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The nominations are in! Yesterday saw the 2016 Academy Award nominations finally be announced ahead of the ceremony next month. There were plenty of sure bets, with The Revenant leading the pack at 12 nominations, but also some welcome surprises with Mad Max: Fury Road getting 10 nominations. Now that we can all be done speculating over who would be nominated, we can get onto speculating about who will win – here are my predictions for the acting categories…

Best Actor

Bryan Cranston Trumbo (1st nomination)

Matt DamonThe Martian (3rd acting nomination)

Leonardo DiCaprio – The Revenant (6th nomination)

Michael FassbenderSteve Jobs (2nd nomination)

Eddie RedmayneThe Danish Girl (2nd nomination)

Who will win? It’s a tough call between DiCaprio and Redmayne. All hilarious jokes aside, DiCaprio probably deserves it more as it looks like his work on The Revenant was another level, but The Danish Girl is as oscar-baiting as they come and that could see DiCaprio losing out for another year.

Best Actress:

Cate BlanchettCarol (7th nomination)

Brie LarsonRoom (1st nomination)

Jennifer LawrenceJoy (4th nomination)

Charlotte Rampling 45 Years (1st nomination)

Saoirse RonanBrooklyn (2nd nomination)

Who will win? I think Blanchett probably has this in the bag, especially given the fact that Carol has been snubbed for Best Picture. That said, it’s an extremely tough category and I could see any of them winning, but my bet is on her.

Best Supporting Actor:

Christian Bale The Big Short (3rd nomination)

Tom Hardy – The Revenant (1st nomination)

Mark RuffaloSpotlight (3rd nomination)

Sylvester StalloneCreed (2nd acting nomination)

Mark RylanceBridge of Spies (1st nomination)

Who will win? I’m pretty firmly in the belief that Hardy will take this one home, as The Revenant is all but guaranteed to sweep up at the awards next month, but I’m sure I’m not the only one who would love to see Stallone come out of nowhere to bag the prize (he did win the Golden Globe after all).

Best Supporting Actress:

Jennifer Jason LeighThe Hateful Eight (1st nomination)

Alicia Vikander – The Danish Girl (1st nomination)

Kate Winslet – Steve Jobs (7th nomination)

Rachel McAdams – Spotlight (1st nomination)

Rooney Mara – Carol (2nd nomination)

Who will win? I’m willing to bet Vikander, who frankly should have been up in the Best Actress section for her role in The Danish Girl, which was easily equal to Redmayne’s. Like Best Actress though this is an extremely tough category where they are all deserving, and in with a decent chance, of winning.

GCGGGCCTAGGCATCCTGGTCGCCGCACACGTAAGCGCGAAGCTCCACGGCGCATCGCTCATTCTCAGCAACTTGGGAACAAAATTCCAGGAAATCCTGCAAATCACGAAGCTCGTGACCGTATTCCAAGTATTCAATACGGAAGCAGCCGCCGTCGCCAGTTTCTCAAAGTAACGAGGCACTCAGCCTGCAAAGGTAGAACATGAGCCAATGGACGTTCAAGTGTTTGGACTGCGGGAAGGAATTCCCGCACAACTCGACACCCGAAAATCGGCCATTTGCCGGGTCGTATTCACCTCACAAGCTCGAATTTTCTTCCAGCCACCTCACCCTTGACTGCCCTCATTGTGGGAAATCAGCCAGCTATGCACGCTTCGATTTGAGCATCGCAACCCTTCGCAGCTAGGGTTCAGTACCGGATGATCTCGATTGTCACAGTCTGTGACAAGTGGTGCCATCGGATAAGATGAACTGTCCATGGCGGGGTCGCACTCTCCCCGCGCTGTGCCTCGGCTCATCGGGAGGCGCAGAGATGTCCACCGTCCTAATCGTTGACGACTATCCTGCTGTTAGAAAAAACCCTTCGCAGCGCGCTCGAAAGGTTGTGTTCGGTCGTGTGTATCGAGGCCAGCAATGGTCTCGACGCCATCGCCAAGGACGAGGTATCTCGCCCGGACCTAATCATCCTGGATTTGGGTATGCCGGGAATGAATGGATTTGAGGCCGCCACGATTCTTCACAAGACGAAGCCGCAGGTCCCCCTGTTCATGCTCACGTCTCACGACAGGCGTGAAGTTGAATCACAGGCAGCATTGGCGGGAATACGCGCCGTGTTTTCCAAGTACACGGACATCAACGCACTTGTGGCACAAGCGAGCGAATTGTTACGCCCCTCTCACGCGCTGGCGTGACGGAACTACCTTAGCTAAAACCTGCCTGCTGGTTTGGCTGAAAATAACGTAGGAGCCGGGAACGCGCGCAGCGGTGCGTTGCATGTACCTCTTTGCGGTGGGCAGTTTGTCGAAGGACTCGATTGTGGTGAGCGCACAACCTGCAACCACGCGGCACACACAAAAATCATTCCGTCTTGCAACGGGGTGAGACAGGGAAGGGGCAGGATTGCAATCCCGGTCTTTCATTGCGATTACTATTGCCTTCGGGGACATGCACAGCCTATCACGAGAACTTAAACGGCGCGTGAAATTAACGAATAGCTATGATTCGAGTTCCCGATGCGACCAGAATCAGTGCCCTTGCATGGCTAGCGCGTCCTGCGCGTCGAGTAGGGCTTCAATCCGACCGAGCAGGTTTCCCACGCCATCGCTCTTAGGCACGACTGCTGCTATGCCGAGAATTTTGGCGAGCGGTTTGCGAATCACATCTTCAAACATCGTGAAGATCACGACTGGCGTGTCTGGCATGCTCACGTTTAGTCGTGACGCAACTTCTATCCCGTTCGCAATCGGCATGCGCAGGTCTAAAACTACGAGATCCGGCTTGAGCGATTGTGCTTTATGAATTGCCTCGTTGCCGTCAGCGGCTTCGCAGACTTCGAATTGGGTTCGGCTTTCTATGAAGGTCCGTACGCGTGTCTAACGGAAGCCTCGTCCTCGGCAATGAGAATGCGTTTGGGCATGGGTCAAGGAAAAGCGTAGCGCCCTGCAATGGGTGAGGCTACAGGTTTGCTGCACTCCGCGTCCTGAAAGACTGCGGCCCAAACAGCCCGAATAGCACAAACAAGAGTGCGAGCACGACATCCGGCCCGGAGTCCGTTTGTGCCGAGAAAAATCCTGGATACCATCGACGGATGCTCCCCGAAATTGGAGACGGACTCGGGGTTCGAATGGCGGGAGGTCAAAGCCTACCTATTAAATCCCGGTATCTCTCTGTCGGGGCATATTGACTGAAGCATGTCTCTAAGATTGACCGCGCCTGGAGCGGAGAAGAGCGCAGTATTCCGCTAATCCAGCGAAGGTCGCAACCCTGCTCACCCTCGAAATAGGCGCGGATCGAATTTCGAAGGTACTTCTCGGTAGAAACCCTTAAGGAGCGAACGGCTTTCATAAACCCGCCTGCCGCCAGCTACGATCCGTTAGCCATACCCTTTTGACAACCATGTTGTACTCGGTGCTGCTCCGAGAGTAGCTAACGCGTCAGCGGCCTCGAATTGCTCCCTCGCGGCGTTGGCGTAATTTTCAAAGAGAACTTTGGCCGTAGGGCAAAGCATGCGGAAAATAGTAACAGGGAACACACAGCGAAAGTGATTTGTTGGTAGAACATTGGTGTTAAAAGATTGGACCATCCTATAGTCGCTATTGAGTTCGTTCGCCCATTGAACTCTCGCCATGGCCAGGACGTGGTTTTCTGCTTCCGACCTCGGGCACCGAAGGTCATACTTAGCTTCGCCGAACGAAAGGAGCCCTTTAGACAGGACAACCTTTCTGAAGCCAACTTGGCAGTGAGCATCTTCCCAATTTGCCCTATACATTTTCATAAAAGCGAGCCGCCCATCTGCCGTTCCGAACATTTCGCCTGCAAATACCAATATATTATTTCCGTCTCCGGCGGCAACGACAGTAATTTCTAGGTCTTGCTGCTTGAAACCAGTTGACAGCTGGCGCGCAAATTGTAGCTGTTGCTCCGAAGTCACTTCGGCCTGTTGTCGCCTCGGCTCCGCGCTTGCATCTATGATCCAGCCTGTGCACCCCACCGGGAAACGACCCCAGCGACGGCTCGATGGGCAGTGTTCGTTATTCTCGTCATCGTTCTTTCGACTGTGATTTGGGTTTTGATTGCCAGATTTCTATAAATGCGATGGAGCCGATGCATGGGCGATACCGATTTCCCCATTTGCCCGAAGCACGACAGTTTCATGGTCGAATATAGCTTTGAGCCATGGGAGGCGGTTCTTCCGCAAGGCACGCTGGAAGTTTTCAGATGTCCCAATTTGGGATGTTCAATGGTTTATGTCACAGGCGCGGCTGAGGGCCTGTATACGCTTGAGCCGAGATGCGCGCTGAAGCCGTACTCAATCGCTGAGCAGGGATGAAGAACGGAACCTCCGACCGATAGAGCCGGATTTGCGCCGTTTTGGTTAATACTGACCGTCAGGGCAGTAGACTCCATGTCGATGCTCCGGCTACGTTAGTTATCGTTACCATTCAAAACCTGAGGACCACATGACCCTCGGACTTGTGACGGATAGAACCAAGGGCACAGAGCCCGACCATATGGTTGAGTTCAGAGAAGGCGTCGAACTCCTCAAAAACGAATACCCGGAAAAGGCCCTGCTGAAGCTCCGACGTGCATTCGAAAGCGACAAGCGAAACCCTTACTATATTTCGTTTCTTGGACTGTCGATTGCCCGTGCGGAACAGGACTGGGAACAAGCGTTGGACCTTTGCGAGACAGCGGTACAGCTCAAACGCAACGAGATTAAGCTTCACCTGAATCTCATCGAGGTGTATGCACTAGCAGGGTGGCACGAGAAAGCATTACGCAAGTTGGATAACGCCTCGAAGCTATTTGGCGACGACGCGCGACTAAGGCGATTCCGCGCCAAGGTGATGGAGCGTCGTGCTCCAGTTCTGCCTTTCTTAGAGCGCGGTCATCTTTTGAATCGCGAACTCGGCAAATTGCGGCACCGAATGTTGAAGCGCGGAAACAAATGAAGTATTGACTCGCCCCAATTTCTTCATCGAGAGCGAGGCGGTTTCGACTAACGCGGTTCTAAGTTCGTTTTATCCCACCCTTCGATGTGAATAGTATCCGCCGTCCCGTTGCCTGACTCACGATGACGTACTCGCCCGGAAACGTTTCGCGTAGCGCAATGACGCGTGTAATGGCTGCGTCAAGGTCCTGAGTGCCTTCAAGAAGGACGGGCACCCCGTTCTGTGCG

Who do you think will take home the Academy Awards next month? Let me know in the comments section!

 

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2015 IN FILM

Looking back on an amazing year in cinema. 

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The end of the year is almost upon us – and what a year it has been for cinema. My Cineworld Unlimited card was put to good use over the past twelve months and I managed to cram in an impressive number of viewings. Whilst there have been a few disappointments along the way, there were also plenty of high points, and even a couple of masterpieces. I have compiled here my top five films of the year – no easy task – with a few honourable mentions for good measure. Let me know what your cinematic highlights were in the comments section!

TOP 5:

BROOKLYN

Director: John Crowley

Starring: Saoirse Ronan, Emory Cohen, Domnhall Gleeson

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Chud

It feels like every year cinema is getting bigger and as the MCU and other superhero worlds dominate the box office the human element can be left behind. Richard Linklater reminded us of the extraordinary power of the ordinary with Boyhood last year, and John Crowley has followed suit with Brooklyn – based on the novel of the same name by Colm Toíbín – adding a period setting for good measure. Brooklyn is an understated masterpiece, blending gorgeous visuals with a simple and powerful story, alleviated to near perfect status by the incredibly apt casting  – Ronan has been scooping awards for her central role, and oscar glory is well within reach come February.

On a more personal level, Brooklyn resonated with me much more than I expected it to. The film is about a girl close to my age being torn between her desire to be home with her family and to forge a new life in America, a common struggle that transcends time. Brooklyn is a welcome reminder that a film doesn’t have to have superheroes or CGI to impress.

Read my review of Brooklyn here.

ME, EARL AND THE DYING GIRL

Director: Alfronso Gomez-Rejon

Starring: Thomas Mann, Olivia Cooke, RJ Cyler, Nick Offerman

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Anticool

After the smash hit success of The Fault in our Stars last year, another John Green adaption was a safe bet, and sure enough Paper Towns came along this summer. The film was marketed on Cara Delevingne, who was mostly absent from the largely forgettable flick. However, the genre had some life breathed back into it by Alfronso Gomez-Rejon, who took a script from Jess Andrews (author of the book of the same name) and came up with Me, Earl and the Dying Girl, a film that avoided cliche whilst still packing an emotional punch.

I was not initially hopeful  – the marketing made the film look like a quirky Fault in our Stars rip-off – but it stood out due to its rarely static camera work and the incredibly funny script – it reminded me of 50/50 (2011) in that it manages to be a film about cancer that is funny without being crude. Add this to strong leads, a brilliant supporting turn from Nick Offerman and an incredible soundtrack (which I discussed here), and you have one of the most memorable films of the year.

LEGEND

Director: Brian Helgeland